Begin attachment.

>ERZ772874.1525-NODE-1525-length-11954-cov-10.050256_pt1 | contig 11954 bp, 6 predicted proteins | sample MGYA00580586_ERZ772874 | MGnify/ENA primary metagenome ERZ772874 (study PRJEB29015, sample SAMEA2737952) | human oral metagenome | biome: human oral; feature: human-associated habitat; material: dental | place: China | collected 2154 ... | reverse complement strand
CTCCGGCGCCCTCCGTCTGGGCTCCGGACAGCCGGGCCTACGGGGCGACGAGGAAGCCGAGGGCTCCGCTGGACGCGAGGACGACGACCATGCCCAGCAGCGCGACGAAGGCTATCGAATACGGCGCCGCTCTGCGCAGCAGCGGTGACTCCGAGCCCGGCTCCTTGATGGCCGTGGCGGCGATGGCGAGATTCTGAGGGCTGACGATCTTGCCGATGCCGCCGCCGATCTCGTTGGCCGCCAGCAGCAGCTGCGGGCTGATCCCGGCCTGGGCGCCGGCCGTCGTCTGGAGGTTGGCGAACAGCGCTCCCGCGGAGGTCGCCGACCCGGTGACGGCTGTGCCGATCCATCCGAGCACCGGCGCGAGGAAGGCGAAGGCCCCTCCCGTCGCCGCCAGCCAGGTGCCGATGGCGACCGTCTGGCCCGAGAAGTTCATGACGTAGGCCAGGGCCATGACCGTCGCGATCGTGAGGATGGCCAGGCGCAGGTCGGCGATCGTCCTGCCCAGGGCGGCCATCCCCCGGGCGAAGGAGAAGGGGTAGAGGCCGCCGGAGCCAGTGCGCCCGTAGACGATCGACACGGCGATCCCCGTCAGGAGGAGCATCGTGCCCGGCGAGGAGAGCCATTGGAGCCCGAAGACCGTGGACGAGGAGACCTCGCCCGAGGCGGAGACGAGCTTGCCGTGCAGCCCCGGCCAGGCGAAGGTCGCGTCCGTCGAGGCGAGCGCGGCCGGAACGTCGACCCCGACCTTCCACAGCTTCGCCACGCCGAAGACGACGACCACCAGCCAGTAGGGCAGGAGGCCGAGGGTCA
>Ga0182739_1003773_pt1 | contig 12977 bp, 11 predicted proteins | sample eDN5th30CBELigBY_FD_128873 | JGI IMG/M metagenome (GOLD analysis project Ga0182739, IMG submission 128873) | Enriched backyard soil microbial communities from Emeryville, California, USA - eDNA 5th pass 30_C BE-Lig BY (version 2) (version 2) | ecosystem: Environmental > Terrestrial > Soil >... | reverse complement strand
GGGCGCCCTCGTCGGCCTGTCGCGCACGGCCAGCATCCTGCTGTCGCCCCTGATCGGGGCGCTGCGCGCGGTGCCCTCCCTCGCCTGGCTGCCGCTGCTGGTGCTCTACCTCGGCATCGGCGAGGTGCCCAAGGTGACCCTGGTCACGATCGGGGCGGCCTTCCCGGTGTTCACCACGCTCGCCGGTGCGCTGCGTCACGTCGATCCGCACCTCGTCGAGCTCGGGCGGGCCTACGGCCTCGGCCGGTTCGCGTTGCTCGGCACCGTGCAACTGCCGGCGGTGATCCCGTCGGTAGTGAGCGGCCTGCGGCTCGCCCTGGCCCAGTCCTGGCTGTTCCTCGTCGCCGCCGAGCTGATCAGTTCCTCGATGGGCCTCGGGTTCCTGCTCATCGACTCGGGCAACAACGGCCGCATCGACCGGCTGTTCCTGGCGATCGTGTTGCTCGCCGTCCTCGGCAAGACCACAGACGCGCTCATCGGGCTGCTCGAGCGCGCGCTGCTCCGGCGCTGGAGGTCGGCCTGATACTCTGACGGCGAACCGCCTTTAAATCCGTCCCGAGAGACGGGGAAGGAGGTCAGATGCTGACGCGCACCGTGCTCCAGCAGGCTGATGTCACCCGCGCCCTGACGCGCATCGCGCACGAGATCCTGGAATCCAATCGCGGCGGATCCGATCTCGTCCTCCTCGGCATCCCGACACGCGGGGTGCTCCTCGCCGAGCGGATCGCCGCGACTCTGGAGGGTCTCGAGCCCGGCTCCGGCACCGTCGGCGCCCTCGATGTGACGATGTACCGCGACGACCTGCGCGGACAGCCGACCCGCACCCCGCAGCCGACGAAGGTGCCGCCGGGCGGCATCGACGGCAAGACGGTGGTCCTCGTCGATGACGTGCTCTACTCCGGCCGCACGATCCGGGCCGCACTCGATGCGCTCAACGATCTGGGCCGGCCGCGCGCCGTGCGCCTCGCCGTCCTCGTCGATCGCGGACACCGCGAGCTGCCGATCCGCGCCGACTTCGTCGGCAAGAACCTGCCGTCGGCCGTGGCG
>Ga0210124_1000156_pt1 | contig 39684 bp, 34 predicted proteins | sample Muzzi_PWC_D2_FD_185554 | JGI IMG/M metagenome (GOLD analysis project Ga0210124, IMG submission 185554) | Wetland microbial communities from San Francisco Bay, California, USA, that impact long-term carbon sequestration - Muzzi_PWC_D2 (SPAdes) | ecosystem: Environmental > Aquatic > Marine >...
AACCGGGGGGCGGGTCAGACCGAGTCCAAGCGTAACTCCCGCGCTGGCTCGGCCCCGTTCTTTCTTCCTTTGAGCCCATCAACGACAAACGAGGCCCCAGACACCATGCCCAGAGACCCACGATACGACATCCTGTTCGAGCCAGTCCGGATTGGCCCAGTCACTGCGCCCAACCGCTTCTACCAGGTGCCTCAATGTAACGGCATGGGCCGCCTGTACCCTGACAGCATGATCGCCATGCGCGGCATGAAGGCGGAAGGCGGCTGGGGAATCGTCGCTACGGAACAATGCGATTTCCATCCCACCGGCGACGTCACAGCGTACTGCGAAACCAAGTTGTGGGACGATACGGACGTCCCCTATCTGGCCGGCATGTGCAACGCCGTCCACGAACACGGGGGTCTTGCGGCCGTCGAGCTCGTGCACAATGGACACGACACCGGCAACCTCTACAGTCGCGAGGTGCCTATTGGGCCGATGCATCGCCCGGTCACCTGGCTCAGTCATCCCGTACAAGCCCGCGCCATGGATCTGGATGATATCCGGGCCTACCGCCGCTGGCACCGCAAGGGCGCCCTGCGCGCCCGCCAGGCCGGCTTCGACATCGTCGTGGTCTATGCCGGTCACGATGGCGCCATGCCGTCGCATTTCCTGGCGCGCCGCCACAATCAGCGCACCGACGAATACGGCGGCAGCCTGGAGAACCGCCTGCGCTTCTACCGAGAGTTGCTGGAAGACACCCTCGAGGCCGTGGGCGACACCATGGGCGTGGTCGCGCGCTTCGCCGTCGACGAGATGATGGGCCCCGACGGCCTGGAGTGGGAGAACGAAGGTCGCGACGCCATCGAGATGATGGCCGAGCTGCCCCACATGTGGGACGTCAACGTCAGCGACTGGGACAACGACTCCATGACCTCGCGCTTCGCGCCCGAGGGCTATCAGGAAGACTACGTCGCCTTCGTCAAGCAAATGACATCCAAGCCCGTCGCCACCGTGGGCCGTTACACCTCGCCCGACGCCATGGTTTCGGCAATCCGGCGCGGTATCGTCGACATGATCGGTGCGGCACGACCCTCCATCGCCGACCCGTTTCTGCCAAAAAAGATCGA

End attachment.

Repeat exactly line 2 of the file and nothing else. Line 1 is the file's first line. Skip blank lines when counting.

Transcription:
CTCCGGCGCCCTCCGTCTGGGCTCCGGACAGCCGGGCCTACGGGGCGACGAGGAAGCCGAGGGCTCCGCTGGACGCGAGGACGACGACCATGCCCAGCAGCGCGACGAAGGCTATCGAATACGGCGCCGCTCTGCGCAGCAGCGGTGACTCCGAGCCCGGCTCCTTGATGGCCGTGGCGGCGATGGCGAGATTCTGAGGGCTGACGATCTTGCCGATGCCGCCGCCGATCTCGTTGGCCGCCAGCAGCAGCTGCGGGCTGATCCCGGCCTGGGCGCCGGCCGTCGTCTGGAGGTTGGCGAACAGCGCTCCCGCGGAGGTCGCCGACCCGGTGACGGCTGTGCCGATCCATCCGAGCACCGGCGCGAGGAAGGCGAAGGCCCCTCCCGTCGCCGCCAGCCAGGTGCCGATGGCGACCGTCTGGCCCGAGAAGTTCATGACGTAGGCCAGGGCCATGACCGTCGCGATCGTGAGGATGGCCAGGCGCAGGTCGGCGATCGTCCTGCCCAGGGCGGCCATCCCCCGGGCGAAGGAGAAGGGGTAGAGGCCGCCGGAGCCAGTGCGCCCGTAGACGATCGACACGGCGATCCCCGTCAGGAGGAGCATCGTGCCCGGCGAGGAGAGCCATTGGAGCCCGAAGACCGTGGACGAGGAGACCTCGCCCGAGGCGGAGACGAGCTTGCCGTGCAGCCCCGGCCAGGCGAAGGTCGCGTCCGTCGAGGCGAGCGCGGCCGGAACGTCGACCCCGACCTTCCACAGCTTCGCCACGCCGAAGACGACGACCACCAGCCAGTAGGGCAGGAGGCCGAGGGTCA